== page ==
NEW YORK — To rescue from eternal oblivion the undocumented immigrants who died in the Sept. 11, 2001 attack against the World Trade Center was the difficult mission that Joel Magallán and the Tepeyac Association of New York assumed — against all obstacles.
Tepeyac is a community group with an impressive record as a defender of immigrants.
Today, 13 years after the attack, Magallán, a former Mexican Jesuit with intense eyes who is executive director of Tepeyac, recalls that he shed not a single tear during the months that followed the tragedy.
“I had no time to cry,” he says. “There wasn’t enough time for anything other than working without rest.”
If one thing has become clear, it is that, had it not been for those efforts, probably no one other than relatives and friends would have known that more than 100 undocumented immigrants — messengers, waiters, cooks — lost their lives in the World Trade Center.
Tepeyac played a fundamental role in telling the world that the terror of that fateful morning did not discriminate between legals and illegals or rich and poor but struck all New Yorkers with its blind brutality.
Saving from anonymity the humanity of those immigrants who, by a twist of fate, died improbably next to bankers, financiers and professionals whose names were known by everyone was the huge task of historical justice carried out by this activist and the group he leads.
For many months after Sept. 11, the Tepeyac office on Manhattan’s 14th Street was the heart of the efforts of the immigrant community to look for undocumented victims and find how to help their families.
Dozens of volunteers answered phones and accompanied the relatives on grim pilgrimages to city hospitals and morgues.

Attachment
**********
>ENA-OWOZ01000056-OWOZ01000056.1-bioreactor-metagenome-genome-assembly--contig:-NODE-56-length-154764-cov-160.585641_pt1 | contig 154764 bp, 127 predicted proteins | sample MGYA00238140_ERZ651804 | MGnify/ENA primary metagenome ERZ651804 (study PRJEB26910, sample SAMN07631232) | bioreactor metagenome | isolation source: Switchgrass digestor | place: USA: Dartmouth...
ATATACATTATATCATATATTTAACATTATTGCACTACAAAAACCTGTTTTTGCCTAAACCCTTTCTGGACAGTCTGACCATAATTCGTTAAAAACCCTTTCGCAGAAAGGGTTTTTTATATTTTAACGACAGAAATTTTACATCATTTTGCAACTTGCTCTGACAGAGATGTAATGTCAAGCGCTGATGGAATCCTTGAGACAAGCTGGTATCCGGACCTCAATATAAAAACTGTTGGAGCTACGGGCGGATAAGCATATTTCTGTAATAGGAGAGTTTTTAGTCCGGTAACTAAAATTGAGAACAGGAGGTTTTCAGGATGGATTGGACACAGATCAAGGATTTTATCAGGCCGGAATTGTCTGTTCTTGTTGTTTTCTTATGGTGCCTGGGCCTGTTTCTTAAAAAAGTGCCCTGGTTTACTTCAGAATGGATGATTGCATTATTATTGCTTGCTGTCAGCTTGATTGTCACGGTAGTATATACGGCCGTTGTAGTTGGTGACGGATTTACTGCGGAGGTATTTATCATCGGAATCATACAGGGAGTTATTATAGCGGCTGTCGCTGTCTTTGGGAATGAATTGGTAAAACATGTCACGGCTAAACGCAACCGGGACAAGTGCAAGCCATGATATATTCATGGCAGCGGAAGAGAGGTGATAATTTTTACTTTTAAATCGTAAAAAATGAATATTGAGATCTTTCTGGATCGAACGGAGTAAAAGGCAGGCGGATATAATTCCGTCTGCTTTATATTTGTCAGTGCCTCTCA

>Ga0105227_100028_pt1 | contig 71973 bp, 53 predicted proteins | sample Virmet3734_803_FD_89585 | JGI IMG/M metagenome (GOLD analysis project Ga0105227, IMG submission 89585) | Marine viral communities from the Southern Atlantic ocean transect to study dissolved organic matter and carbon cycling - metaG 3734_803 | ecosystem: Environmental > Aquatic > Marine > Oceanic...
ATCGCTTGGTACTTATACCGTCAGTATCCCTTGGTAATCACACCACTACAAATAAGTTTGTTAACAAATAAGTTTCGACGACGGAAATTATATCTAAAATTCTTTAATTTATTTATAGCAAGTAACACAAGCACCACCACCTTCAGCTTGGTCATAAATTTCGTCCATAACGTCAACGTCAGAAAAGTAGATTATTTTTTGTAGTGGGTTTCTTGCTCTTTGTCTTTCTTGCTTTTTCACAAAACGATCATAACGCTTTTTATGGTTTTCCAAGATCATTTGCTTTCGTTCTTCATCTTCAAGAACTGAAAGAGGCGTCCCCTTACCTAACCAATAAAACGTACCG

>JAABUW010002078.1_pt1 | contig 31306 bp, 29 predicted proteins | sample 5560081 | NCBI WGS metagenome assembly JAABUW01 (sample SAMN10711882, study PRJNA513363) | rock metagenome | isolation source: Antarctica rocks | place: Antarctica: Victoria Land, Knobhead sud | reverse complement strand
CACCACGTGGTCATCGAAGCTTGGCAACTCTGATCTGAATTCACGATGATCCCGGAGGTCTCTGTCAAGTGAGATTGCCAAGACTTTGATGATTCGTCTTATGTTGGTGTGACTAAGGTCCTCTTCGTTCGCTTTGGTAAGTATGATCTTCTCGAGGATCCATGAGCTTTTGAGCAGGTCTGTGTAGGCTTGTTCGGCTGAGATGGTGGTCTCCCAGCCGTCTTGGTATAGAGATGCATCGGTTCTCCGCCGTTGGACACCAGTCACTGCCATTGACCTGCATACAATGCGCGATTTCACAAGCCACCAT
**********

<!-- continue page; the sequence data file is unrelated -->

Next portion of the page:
“It was an intense job, but I’m grateful for the solidarity shown by so many people those days,” Magallán says.
His job was far from over, however.
Three years later, other undocumented workers, mostly Mexican, began to arrive in Tepeyac, desperately looking for help. Like many others, they had become ill working in the cleanup of the so-called Ground Zero.
Nobody had asked them about their immigration status or warned them that their health was at risk, when they hired them to work in the ruins of the Twin Towers. Now, the workers needed medical attention and discovered that, because they had no papers, it was practically impossible to get it.
“Nobody ever trained them or gave them the right equipment to work in that toxic environment,” Magallán explains. As a result, hundreds of them became sick with cancer and developed grave respiratory problems.
“We received about 200 workers. They ended up being the worst affected group, because by that time it wasn’t easy to find help. Finally, we had to stop caring for them in 2008, because of the recession. We did all we could,” Magallán says.
Tepeyac had already done a lot, though.
That was a time when the solidarity of New Yorkers, the horror of 3,000 dead still fresh translated easily into generous contributions, some of which reached Tepeyac. That made it possible to give the unemployed the badly needed money to eat and pay the rent.
“We put the information about the disappeared and the unemployed on our Web page and a lot of people responded,” Magallán says.
At present, the focus of Tepeyac’s struggle has moved toward rescuing the most vulnerable from oblivion, those who — because they lack political power — are invisible in this society. That is why educating the U.S.-born children of immigrants about the importance of voting and turning them into people capable of fighting for laws that favor immigrants is Tepeyac’s new mission.
“We want to teach them that they have the power to change the face of Congress,” Magallán has said.
Today, 13 years after that fateful Sept. 11 and after President Obama reneged his promise and threw overboard the hopes of thousands of undocumented families, the struggle of this Mexican with intense eyes and the group that he leads becomes even more important.